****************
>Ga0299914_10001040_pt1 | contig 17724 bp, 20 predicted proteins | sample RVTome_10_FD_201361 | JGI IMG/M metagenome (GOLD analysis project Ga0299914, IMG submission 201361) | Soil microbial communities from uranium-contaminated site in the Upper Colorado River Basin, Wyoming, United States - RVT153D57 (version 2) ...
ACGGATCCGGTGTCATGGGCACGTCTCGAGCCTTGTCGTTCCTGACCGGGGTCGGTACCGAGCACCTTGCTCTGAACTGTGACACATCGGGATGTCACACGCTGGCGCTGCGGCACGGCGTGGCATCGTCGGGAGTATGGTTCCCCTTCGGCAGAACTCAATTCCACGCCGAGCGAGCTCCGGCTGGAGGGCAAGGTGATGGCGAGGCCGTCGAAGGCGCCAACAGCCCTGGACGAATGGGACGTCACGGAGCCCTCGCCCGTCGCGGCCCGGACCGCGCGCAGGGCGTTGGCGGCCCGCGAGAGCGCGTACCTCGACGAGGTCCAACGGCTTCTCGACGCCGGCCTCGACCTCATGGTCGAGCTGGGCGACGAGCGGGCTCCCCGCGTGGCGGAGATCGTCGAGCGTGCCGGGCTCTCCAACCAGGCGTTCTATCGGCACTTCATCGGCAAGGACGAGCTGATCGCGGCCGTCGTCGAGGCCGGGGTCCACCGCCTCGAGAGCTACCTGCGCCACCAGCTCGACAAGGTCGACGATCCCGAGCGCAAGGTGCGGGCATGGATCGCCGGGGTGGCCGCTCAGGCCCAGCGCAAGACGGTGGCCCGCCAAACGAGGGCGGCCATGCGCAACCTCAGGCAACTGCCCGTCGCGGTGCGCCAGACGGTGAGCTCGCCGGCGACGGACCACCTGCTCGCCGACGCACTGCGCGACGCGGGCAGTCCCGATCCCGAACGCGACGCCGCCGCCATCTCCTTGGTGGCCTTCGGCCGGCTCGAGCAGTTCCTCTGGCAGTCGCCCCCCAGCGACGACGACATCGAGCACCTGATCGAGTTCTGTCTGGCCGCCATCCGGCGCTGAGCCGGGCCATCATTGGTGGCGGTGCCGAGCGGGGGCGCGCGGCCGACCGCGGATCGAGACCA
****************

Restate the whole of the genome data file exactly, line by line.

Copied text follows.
>Ga0299914_10001040_pt1 | contig 17724 bp, 20 predicted proteins | sample RVTome_10_FD_201361 | JGI IMG/M metagenome (GOLD analysis project Ga0299914, IMG submission 201361) | Soil microbial communities from uranium-contaminated site in the Upper Colorado River Basin, Wyoming, United States - RVT153D57 (version 2) ...
ACGGATCCGGTGTCATGGGCACGTCTCGAGCCTTGTCGTTCCTGACCGGGGTCGGTACCGAGCACCTTGCTCTGAACTGTGACACATCGGGATGTCACACGCTGGCGCTGCGGCACGGCGTGGCATCGTCGGGAGTATGGTTCCCCTTCGGCAGAACTCAATTCCACGCCGAGCGAGCTCCGGCTGGAGGGCAAGGTGATGGCGAGGCCGTCGAAGGCGCCAACAGCCCTGGACGAATGGGACGTCACGGAGCCCTCGCCCGTCGCGGCCCGGACCGCGCGCAGGGCGTTGGCGGCCCGCGAGAGCGCGTACCTCGACGAGGTCCAACGGCTTCTCGACGCCGGCCTCGACCTCATGGTCGAGCTGGGCGACGAGCGGGCTCCCCGCGTGGCGGAGATCGTCGAGCGTGCCGGGCTCTCCAACCAGGCGTTCTATCGGCACTTCATCGGCAAGGACGAGCTGATCGCGGCCGTCGTCGAGGCCGGGGTCCACCGCCTCGAGAGCTACCTGCGCCACCAGCTCGACAAGGTCGACGATCCCGAGCGCAAGGTGCGGGCATGGATCGCCGGGGTGGCCGCTCAGGCCCAGCGCAAGACGGTGGCCCGCCAAACGAGGGCGGCCATGCGCAACCTCAGGCAACTGCCCGTCGCGGTGCGCCAGACGGTGAGCTCGCCGGCGACGGACCACCTGCTCGCCGACGCACTGCGCGACGCGGGCAGTCCCGATCCCGAACGCGACGCCGCCGCCATCTCCTTGGTGGCCTTCGGCCGGCTCGAGCAGTTCCTCTGGCAGTCGCCCCCCAGCGACGACGACATCGAGCACCTGATCGAGTTCTGTCTGGCCGCCATCCGGCGCTGAGCCGGGCCATCATTGGTGGCGGTGCCGAGCGGGGGCGCGCGGCCGACCGCGGATCGAGACCA